3 Valuable Lessons I’ve Learned from Writing

Great insight into the valuable lessons learned from writing! My earliest attempts at writing short stories date back to when I was 11 or 12. I loved the Babysitters Club series, so I wrote about my life and my friends’ lives at that age and watching little kids in the neighborhood. Haha. 🙂

A Writer's Path

by Kelsie Engen

What is one valuable lesson you’ve learned since you started writing?

That’s a hard one, because I feel like I’ve learned many things the more I write.

In fact, writing is one of those things that makes you learn, even if you want to or not.

Or perhaps it just takes an extraordinarily stubborn person to not learn something while learning a new skill in order to truly not learn anything new. ; -)

So in the interest of brevity, I’ll share the three top lessons I’ve learned as a writer.

View original post 706 more words

Flash Contest Winners!

Congratulations to the contest winners!

Kelly Griffiths

How exciting to see 19 entries for what became a Halloween-themed flash fiction contest! My students regularly create a flash story as part of my class, and a good competition throws our motivation into high gear. Thank you to my blogging friends, writing friends, and friend-friends who participated and made the collection of stories diverse and compelling. I hope they were as fun for you to write as they were for me to read.

Many thanks to our judge, Laura Kennelly. I always appreciate the objectivity of blind judging (no names/credentials associated with the entries).

Laura worked as a freelance arts columnist and reporter for the Morning Journal in Lorain, Ohio, and served as associate editor for BACH, a scholarly journal about J. S. Bach and his circle, published by the Riemenschneider Bach Institute at Baldwin-Wallace College. At the University of North Texas, she was editor of The 

View original post 985 more words

“Abraham’s Seed”


Before the coming of this faith, we were held in custody under the law, locked up until the faith that was to come would be revealed. So the law was our guardian until Christ came that we might be justified by faith. Now that this faith has come, we are no longer under a guardian.

Galatians 3:22-25

Having stated his case, Paul is now moving to the climax of his letter in this section that begins with 3:22 and continues through 4:7. You’ll see his tone change from frustration to concern as we go, but first, you’ll see the grandeur of what it means to be in Christ.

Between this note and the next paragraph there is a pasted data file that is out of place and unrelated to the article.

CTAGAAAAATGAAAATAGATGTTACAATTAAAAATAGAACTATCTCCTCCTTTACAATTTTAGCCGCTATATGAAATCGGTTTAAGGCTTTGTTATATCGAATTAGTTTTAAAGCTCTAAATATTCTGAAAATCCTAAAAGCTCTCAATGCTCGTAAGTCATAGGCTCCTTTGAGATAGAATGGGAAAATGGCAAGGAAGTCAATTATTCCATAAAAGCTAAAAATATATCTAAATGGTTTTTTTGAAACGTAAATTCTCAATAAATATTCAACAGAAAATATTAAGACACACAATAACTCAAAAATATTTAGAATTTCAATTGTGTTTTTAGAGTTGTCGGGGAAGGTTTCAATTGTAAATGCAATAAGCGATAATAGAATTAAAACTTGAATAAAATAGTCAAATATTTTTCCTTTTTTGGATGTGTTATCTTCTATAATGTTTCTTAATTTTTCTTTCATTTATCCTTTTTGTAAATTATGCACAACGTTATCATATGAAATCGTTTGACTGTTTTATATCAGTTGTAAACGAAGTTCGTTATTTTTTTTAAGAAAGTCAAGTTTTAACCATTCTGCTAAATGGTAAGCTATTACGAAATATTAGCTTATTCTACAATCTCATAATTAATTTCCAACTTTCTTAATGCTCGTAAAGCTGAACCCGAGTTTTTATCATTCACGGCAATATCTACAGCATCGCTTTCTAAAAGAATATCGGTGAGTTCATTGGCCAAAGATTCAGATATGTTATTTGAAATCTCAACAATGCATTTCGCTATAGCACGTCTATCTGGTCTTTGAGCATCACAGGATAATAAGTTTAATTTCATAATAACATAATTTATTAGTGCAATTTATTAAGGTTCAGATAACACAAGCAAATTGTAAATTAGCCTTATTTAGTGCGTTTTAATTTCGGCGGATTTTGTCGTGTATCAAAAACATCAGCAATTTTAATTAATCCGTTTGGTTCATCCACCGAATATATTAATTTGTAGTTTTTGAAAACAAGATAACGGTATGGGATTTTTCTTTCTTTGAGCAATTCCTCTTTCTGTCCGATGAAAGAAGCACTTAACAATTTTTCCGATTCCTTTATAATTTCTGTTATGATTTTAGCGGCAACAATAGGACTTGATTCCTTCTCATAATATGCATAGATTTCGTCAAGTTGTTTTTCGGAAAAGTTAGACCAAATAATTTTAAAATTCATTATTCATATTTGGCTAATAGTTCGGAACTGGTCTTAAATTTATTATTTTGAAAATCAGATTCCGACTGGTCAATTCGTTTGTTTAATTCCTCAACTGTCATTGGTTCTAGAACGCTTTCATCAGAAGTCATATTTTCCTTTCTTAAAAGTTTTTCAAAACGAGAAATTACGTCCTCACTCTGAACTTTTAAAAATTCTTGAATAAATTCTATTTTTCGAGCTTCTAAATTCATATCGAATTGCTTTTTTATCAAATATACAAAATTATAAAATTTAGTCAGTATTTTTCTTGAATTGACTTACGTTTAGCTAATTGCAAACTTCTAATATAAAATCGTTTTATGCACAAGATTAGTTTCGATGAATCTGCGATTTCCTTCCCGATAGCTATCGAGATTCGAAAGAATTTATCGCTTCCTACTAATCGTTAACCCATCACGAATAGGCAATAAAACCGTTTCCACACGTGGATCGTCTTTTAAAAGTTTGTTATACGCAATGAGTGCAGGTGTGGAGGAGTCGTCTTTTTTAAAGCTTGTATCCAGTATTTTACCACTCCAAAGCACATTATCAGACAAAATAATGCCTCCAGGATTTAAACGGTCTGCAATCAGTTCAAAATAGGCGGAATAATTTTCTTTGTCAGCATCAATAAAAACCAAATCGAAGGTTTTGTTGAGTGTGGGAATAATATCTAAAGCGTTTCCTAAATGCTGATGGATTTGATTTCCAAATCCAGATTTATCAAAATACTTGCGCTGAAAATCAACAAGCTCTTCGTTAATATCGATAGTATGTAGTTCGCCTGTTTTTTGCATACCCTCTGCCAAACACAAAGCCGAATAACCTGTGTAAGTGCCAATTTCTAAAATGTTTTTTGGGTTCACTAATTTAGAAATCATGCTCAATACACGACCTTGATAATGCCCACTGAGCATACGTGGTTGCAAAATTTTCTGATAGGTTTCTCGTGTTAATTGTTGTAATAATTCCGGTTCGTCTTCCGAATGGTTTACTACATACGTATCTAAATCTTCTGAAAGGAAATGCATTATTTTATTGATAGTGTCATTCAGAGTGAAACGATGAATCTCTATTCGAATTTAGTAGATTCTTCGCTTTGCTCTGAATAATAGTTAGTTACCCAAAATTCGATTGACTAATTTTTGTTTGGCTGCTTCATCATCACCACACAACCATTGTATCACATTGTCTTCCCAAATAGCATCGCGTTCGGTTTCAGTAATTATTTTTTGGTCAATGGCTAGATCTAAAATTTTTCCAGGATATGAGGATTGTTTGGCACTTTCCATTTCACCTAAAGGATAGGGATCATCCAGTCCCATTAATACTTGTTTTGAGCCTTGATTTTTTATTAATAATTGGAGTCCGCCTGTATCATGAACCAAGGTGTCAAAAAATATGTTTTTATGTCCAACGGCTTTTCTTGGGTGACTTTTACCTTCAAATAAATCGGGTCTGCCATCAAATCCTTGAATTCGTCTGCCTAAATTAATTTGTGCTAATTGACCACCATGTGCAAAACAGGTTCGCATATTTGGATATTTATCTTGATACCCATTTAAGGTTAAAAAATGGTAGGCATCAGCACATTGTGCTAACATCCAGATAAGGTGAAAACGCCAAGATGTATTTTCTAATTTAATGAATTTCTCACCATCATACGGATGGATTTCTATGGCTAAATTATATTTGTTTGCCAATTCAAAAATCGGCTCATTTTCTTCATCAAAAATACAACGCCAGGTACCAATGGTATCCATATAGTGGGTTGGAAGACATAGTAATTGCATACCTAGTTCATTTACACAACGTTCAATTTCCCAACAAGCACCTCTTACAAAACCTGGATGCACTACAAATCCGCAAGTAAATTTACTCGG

In these three verses, note that Paul is giving an explanation of the role that the Law played as a “guardian.”  That’s an interesting way to explain it, don’t you think? A “guardian” isn’t a permanent arrangement, for when the ‘child’ is grown, he or…

View original post 380 more words



What I am saying is that as long as an heir is underage, he is no different from a slave, although he owns the whole estate. The heir is subject to guardians and trustees until the time set by his father. So also, when we were underage, we were in slavery under the elemental spiritual forces of the world. But when the set time had fully come, God sent his Son, born of a woman, born under the law, to redeem those under the law, that we might receive adoption to sonship. Because you are his sons, God sent the Spirit of his Son into our hearts, the Spirit who calls out, “Abba, Father.”  So you are no longer a slave, but God’s child; and since you are his child, God has made you also an heir.

Galatians 4:1-7

Sonship! I’m not really sure that is a proper English word, spell check doesn’t like it, that’s for sure, but I must admit…

View original post 430 more words

A Laughing Matter of Pain


Again, this exceptional writer, Cynthia Hilston, digs deep into the human condition to give us another poignant story. This book is available on Amazon.

In A Laughing Matter of Pain, Ms. Hilston takes you on a roller coaster ride that starts in the days of prohibition and bathtub gin to chronicle the life of Harry Rechthart. This is a story of one man’s battle with alcoholism and his struggle to triumph.  Like so many men, Harry grew up in the shadow of his older brother. He loved him, envied him, but desperately needed to stand out on his own. Where his brother, Eric, was solid and did the right thing, Harry was reckless—always the clown. Life was not to be taken seriously. He laughed through his pain. He adored his sisters, but broke their hearts and those of his entire family. He moved into the fast lane of drinking…

View original post 111 more words

On Writing in General and Writer’s Groups in Particular

My friend Kathleen is in the same writers group as me. Here, she shares her experiences with the group. I love my group and always encourage other writers to find a group, too!


Why-all-amazing-writers-have-writing-groups[1]Writing is something I’ve always felt drawn to. I’d read a book and think, yeah, I could write a book…someday. I actually thought I could write a better book than a lot of those I read. After all, writers do need a bit of ego, or in many cases they possess a lot of ego. With a huge heaping helping of humility, I believe I fall somewhere in the middle. Perhaps some of my friends would disagree. But with all that aside, the someday arrived. I sat down and wrote a book. I let it ferment in a drawer for ten years until I pulled it out, dusted it off, and not having a clue as to what to expect, walked through the doors of a conference room at my local library, and the heads of three men snapped around, with mouths agape they stared at me. “Who is this…

View original post 589 more words